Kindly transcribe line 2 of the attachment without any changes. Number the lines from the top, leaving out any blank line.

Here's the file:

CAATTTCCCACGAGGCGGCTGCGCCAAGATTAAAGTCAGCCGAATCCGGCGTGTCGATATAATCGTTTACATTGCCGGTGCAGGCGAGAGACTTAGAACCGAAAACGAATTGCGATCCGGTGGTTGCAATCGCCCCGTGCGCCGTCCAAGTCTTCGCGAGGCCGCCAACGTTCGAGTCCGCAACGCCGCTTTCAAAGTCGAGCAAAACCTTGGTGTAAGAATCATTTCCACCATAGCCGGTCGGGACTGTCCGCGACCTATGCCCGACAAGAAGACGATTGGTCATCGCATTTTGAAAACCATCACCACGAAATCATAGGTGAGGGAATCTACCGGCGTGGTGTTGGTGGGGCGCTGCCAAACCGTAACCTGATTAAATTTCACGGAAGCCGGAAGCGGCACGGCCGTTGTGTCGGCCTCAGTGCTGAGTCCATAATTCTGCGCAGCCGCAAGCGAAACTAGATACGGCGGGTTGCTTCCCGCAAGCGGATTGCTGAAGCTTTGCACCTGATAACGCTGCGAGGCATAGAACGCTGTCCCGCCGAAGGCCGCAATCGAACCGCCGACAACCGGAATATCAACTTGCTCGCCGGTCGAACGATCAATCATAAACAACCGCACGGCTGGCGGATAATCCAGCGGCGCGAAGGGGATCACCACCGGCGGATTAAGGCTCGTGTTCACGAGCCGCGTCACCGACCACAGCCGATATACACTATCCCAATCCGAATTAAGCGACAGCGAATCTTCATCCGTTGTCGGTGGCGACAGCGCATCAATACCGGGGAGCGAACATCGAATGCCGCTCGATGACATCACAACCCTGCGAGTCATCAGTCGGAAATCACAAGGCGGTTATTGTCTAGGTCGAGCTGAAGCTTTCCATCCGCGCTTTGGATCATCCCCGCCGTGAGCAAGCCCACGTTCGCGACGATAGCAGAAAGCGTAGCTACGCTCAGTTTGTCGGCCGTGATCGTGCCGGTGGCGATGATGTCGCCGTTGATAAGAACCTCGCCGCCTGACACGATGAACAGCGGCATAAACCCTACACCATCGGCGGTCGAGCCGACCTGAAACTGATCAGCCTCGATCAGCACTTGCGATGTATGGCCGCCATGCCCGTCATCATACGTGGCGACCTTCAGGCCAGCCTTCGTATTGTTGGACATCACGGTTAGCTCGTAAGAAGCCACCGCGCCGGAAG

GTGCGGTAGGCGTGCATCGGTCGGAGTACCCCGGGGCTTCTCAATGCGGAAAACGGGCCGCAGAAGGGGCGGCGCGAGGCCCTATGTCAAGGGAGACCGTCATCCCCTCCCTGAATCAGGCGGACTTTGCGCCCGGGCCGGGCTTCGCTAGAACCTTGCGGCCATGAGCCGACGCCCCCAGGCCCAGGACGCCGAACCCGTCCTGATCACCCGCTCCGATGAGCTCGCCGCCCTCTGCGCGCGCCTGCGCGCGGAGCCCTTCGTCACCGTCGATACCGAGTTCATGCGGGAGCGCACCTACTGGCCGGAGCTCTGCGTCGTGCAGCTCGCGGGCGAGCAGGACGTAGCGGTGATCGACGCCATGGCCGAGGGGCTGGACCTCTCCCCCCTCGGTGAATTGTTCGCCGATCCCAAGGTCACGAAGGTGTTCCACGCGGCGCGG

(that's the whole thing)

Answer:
GTGCGGTAGGCGTGCATCGGTCGGAGTACCCCGGGGCTTCTCAATGCGGAAAACGGGCCGCAGAAGGGGCGGCGCGAGGCCCTATGTCAAGGGAGACCGTCATCCCCTCCCTGAATCAGGCGGACTTTGCGCCCGGGCCGGGCTTCGCTAGAACCTTGCGGCCATGAGCCGACGCCCCCAGGCCCAGGACGCCGAACCCGTCCTGATCACCCGCTCCGATGAGCTCGCCGCCCTCTGCGCGCGCCTGCGCGCGGAGCCCTTCGTCACCGTCGATACCGAGTTCATGCGGGAGCGCACCTACTGGCCGGAGCTCTGCGTCGTGCAGCTCGCGGGCGAGCAGGACGTAGCGGTGATCGACGCCATGGCCGAGGGGCTGGACCTCTCCCCCCTCGGTGAATTGTTCGCCGATCCCAAGGTCACGAAGGTGTTCCACGCGGCGCGG